In fact, as part of his literature review, he found that “Many of the negative effects of solitary confinement are analogous to the acute reactions suffered by torture and trauma victims, including post-traumatic stress disorder or PTSD and the kind of psychiatric sequelae that plague victims of what are called ‘deprivation and constraint’ torture techniques.”
Overall it was found that all studies in which prisoners were placed in supermax prisons with no control over their release showed increased rate of mental illness. Now, some of the more skeptical readers may ask, “Is this the fault of the prisons themselves though?” This should be addressed, as more aggressive criminals would be placed in supermax prisons and are the people more likely to suffer from mental illness. This may account for an increased rate, but this cannot be helped and is surely worsened by the increased social stress and isolation which supermax prisons impose. (There is also the increased rate of physical illness that occurs, which does not seem to correlate with criminal behaviour.)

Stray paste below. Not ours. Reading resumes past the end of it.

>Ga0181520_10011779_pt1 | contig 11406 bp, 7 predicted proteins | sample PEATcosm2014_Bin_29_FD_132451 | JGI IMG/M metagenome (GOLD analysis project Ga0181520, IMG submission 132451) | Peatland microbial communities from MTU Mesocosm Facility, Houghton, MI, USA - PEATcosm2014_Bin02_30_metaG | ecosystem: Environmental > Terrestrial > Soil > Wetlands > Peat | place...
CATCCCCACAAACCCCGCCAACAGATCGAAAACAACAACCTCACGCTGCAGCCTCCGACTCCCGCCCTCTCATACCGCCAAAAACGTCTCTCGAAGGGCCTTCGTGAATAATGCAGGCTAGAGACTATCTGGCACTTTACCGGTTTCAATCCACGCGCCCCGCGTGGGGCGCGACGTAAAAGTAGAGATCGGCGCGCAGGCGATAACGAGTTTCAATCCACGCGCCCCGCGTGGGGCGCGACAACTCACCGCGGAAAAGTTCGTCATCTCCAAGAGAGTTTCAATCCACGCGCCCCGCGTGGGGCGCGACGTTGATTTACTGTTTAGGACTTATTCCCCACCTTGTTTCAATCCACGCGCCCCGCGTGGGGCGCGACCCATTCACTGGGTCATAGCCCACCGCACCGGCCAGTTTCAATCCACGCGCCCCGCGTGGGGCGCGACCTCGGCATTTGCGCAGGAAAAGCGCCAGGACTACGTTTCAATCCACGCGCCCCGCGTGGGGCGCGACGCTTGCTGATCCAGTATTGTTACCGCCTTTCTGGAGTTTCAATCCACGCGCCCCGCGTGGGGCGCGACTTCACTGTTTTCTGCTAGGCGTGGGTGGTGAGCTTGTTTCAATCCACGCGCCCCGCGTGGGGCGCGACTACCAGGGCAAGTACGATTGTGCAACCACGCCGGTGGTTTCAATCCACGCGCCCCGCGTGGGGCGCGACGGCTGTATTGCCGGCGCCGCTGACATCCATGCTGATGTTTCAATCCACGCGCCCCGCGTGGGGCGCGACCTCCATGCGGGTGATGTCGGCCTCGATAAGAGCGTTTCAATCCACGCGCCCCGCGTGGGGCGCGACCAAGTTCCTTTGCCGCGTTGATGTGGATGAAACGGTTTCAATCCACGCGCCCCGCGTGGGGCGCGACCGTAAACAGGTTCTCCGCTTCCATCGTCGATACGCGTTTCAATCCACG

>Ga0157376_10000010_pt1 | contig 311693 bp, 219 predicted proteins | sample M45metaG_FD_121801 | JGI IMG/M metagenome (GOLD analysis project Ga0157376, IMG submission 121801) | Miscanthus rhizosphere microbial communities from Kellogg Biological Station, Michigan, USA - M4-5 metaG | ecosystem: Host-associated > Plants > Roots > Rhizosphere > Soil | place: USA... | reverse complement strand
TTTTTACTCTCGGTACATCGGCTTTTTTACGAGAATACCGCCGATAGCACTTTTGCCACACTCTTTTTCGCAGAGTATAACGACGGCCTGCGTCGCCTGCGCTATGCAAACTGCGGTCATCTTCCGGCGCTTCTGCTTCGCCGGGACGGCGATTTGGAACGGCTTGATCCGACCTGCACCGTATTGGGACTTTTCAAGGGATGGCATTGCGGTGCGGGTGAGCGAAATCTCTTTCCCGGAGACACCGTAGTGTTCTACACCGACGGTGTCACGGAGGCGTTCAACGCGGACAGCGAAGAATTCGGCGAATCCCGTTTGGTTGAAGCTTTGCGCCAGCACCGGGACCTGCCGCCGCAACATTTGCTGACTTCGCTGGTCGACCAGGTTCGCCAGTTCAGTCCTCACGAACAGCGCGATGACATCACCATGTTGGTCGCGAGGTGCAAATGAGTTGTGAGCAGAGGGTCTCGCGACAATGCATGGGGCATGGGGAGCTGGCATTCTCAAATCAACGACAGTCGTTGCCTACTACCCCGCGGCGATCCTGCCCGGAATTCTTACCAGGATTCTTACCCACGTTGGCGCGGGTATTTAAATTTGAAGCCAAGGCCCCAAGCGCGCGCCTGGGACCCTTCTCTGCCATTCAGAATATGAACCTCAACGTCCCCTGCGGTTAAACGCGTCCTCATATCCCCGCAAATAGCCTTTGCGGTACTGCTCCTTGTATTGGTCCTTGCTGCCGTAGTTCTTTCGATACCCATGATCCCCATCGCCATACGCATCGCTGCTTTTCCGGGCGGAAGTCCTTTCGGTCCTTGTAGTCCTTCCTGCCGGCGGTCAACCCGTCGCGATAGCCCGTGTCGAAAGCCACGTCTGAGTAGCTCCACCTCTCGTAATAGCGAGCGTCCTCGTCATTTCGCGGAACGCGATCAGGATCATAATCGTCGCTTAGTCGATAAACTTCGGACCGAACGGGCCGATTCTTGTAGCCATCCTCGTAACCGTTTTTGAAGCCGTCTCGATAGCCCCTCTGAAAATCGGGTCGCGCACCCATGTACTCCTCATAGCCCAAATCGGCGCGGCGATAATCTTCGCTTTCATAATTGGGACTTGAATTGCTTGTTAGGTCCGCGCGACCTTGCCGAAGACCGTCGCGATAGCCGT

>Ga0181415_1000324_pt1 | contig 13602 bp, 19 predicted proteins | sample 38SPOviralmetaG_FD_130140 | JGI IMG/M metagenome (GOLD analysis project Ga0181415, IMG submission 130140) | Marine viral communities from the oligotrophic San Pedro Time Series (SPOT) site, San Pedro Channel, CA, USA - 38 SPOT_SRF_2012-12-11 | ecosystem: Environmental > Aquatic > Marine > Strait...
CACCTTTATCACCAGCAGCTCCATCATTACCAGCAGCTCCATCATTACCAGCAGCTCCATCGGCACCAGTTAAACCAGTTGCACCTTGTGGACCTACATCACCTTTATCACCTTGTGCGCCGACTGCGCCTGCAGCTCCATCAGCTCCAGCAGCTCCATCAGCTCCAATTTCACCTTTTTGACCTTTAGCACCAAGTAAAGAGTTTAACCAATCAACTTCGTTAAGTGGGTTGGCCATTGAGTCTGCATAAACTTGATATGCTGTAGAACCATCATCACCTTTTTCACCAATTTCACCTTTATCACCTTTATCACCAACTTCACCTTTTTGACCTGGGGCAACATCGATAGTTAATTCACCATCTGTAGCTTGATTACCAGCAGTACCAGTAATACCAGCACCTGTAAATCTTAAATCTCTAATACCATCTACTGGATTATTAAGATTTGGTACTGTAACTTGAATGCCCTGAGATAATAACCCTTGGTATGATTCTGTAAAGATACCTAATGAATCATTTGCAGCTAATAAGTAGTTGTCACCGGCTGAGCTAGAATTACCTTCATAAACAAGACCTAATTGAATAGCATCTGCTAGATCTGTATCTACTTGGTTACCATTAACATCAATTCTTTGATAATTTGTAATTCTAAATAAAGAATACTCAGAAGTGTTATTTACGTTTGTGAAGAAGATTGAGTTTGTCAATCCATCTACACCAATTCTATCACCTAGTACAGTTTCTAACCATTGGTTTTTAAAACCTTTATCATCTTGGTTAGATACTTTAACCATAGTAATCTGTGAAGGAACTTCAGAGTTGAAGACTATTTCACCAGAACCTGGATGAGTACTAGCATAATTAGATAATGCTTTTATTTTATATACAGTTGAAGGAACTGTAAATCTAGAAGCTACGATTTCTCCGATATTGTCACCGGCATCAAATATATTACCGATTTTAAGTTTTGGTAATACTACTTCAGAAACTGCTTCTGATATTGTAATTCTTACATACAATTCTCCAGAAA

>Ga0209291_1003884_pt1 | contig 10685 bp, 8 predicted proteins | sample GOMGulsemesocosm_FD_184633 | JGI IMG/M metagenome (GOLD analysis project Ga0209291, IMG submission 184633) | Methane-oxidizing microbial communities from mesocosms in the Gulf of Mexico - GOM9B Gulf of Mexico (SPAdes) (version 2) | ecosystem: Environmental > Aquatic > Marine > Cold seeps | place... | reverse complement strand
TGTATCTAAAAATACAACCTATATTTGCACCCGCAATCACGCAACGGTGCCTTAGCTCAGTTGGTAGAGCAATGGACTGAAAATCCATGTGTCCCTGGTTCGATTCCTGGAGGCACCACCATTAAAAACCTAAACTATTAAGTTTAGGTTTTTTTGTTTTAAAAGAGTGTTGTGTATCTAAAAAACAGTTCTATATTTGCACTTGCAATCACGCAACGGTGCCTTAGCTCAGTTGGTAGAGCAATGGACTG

To me, supermax prisons are a shame on America’s penal system and a shocking form of punishment in a so-called developed country; the United Nations has already described them as “inhuman and degrading”. I’m sure you’ll join me in agreeing that penal systems are their to punish but also rehabilitate; how the hell can this be possible when the inmates are effectively tortured for years and their mental state systematically broken down? If you’re as angry as I am with this, I’m not sure what I can suggest to improve this situation except note that there is a link to Amnesty International to the right.
(Reference: Hanley C., “Mental Health Issues in Long-Term Solitary and “Supermax” Confinement”, Crime & Delinquency 49(1), 124-156 (2003). DOI: 10.1177/0011128702239239)